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 Update query when joined tables are involved
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meef
Yak Posting Veteran

97 Posts

Posted - 09/30/2013 :  12:57:49  Show Profile  Reply with Quote
I have a query written that filters on joined table data. The SELECT looks like this:

SELECT    *
FROM         tbl_bol AS a LEFT OUTER JOIN
                      bol_status AS b ON b.bol_status_id = a.bol_status_id LEFT OUTER JOIN
                      tbl_carrier AS c ON c.carrier_id = a.carrier_id
WHERE     (a.carrier_name LIKE 'five%') AND 
		  (a.accrueamt = 0) AND 
		  (a.imported = 1) AND 
		  (b.description = 'tendered') AND 
		  (a.ship_date BETWEEN '9/1/13' AND '9/30/13')
ORDER BY a.bol_number DESC


If I want to do an UPDATE query that uses those filters in the WHERE clause, how do I go about doing that? It doesn't look like you can used joined tables in the UPDATE line like this:

UPDATE tbl_bol AS a LEFT OUTER JOIN
                      bol_status AS b ON b.bol_status_id = a.bol_status_id LEFT OUTER JOIN
                      tbl_carrier AS c ON c.carrier_id = a.carrier_id
SET accrueamt='1348'
WHERE     (a.carrier_name LIKE 'five%') AND 
		  (a.accrueamt = 0) AND 
		  (a.imported = 1) AND 
		  (b.description = 'tendered') AND 
		  (a.ship_date BETWEEN '9/1/13' AND '9/30/13')

James K
Flowing Fount of Yak Knowledge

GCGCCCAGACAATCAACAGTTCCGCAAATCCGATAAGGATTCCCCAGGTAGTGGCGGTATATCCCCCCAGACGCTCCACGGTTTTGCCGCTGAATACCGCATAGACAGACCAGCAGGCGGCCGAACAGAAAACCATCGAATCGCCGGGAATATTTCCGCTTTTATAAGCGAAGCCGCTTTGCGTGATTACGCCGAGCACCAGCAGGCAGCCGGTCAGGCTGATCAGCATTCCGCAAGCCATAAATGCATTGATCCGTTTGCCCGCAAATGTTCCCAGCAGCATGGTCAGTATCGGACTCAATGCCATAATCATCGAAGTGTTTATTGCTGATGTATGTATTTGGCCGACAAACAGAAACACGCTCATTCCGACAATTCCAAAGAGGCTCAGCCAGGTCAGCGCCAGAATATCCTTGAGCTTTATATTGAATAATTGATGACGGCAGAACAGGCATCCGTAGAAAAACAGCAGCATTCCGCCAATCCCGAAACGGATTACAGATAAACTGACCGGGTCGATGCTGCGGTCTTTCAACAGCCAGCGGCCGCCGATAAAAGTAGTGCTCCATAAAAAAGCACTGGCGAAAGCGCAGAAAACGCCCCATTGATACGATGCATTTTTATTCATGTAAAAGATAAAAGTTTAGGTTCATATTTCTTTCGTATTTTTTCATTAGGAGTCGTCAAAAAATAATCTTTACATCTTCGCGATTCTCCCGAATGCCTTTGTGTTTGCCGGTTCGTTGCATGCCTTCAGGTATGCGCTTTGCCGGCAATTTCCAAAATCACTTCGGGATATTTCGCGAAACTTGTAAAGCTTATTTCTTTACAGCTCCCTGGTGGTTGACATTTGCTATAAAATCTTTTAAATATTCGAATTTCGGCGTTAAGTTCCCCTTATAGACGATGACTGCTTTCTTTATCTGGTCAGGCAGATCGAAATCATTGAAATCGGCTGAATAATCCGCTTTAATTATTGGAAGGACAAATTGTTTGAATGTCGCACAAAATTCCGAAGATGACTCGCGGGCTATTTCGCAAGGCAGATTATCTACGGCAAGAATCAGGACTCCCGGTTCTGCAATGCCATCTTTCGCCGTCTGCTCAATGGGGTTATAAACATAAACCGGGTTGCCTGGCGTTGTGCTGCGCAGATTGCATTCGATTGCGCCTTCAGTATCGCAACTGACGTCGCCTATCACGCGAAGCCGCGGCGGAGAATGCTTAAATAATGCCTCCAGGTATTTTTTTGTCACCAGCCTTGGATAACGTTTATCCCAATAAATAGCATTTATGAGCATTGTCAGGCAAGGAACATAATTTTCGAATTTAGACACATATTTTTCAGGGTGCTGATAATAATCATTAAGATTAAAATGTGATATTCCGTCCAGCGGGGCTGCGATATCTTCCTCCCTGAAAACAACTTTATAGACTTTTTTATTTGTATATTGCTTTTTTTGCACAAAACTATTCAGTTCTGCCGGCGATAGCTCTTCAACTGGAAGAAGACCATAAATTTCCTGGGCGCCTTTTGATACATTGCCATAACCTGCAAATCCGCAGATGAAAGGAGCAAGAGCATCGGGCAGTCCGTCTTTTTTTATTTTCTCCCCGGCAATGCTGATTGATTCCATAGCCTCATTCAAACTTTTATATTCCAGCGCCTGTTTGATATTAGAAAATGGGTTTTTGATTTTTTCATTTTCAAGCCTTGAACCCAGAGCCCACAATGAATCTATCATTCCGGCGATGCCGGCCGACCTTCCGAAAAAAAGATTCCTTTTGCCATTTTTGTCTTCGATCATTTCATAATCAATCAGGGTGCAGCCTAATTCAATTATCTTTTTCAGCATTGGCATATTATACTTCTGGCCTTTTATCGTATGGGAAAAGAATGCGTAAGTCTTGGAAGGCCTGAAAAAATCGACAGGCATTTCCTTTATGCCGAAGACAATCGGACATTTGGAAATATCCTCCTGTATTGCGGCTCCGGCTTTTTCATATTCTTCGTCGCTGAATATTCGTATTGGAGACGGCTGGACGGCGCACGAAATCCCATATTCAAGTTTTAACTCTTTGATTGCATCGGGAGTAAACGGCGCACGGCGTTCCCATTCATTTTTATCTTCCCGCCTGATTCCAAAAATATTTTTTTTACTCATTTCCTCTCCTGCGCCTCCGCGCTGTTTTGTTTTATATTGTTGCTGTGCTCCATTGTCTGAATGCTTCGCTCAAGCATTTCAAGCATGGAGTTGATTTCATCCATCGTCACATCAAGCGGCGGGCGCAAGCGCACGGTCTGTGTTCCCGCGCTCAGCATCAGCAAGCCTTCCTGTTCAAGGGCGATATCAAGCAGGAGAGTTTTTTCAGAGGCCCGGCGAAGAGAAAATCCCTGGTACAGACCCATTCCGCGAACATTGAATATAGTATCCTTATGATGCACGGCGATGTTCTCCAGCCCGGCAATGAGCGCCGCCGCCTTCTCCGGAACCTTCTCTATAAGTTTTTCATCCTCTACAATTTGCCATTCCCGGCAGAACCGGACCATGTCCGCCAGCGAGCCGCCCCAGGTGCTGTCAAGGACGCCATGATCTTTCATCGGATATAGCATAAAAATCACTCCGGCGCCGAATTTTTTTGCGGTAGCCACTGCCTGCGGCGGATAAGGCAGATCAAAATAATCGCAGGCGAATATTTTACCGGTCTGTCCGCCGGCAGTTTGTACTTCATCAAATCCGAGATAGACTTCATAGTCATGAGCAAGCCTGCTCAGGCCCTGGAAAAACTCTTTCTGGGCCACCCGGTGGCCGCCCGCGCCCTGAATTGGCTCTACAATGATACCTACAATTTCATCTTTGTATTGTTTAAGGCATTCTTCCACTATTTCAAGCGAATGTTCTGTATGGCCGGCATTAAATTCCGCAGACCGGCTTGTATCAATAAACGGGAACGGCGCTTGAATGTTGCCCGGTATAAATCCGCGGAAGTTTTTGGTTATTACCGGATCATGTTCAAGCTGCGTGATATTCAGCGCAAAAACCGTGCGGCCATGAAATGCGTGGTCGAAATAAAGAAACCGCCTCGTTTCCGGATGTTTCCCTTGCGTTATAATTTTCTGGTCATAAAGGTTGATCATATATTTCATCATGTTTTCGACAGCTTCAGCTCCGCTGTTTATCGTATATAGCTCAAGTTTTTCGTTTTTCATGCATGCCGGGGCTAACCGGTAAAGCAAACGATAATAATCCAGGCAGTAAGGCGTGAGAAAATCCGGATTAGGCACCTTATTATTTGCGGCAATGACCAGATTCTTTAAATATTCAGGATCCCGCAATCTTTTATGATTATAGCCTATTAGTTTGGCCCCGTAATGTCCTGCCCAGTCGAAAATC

3573 Posts

Posted - 09/30/2013 :  13:01:01  Show Profile  Reply with Quote
You can update using a join and where clause filters - but the thing to keep in mind is that you can update only one table. The update cannot affect multiple tables. That does not seem to be a problem in your case because you are updating only tbl_bol. So the syntax would be like this:
UPDATE a SET a.accrueamt = '1348'
FROM         tbl_bol AS a LEFT OUTER JOIN
                      bol_status AS b ON b.bol_status_id = a.bol_status_id LEFT OUTER JOIN
                      tbl_carrier AS c ON c.carrier_id = a.carrier_id
WHERE     (a.carrier_name LIKE 'five%') AND 
		  (a.accrueamt = 0) AND 
		  (a.imported = 1) AND 
		  (b.description = 'tendered') AND 
		  (a.ship_date BETWEEN '9/1/13' AND '9/30/13')
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meef
Yak Posting Veteran

97 Posts

Posted - 09/30/2013 :  13:04:41  Show Profile  Reply with Quote
Ah, ok, didn't know you could still use the FROM in an update. Thanks, that did the trick.
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James K
Flowing Fount of Yak Knowledge

3573 Posts

Posted - 09/30/2013 :  13:33:36  Show Profile  Reply with Quote
Yes, you can use the from clause, but SQL purists and ANSI afficionados will try to discourage you from that - mainly because when the result of the join returns more than one row for a single row in the target table, and if the source column has different values in those multiple rows, it is unpredictable which of those values will be used to update.
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James K
Flowing Fount of Yak Knowledge

3573 Posts

Posted - 09/30/2013 :  13:34:09  Show Profile  Reply with Quote
This is an example - Should the value in table #A be 20 or 30 after the update?
CREATE TABLE #A(id INT, val FLOAT);
CREATE TABLE #B(id INT, val FLOAT);

INSERT INTO #A VALUES (1,10);
INSERT INTO #B VALUES (1,20);
INSERT INTO #B VALUES (1,30);

UPDATE a SET val = b.val
FROM
	#A a
	INNER JOIN #B b ON a.id = b.id;
	
SELECT * FROM #A;

DROP TABLE #A;
DROP TABLE #B;
In your case, this is not an issue because you are updating the rows to a constant literal.

Edited by - James K on 09/30/2013 13:36:12
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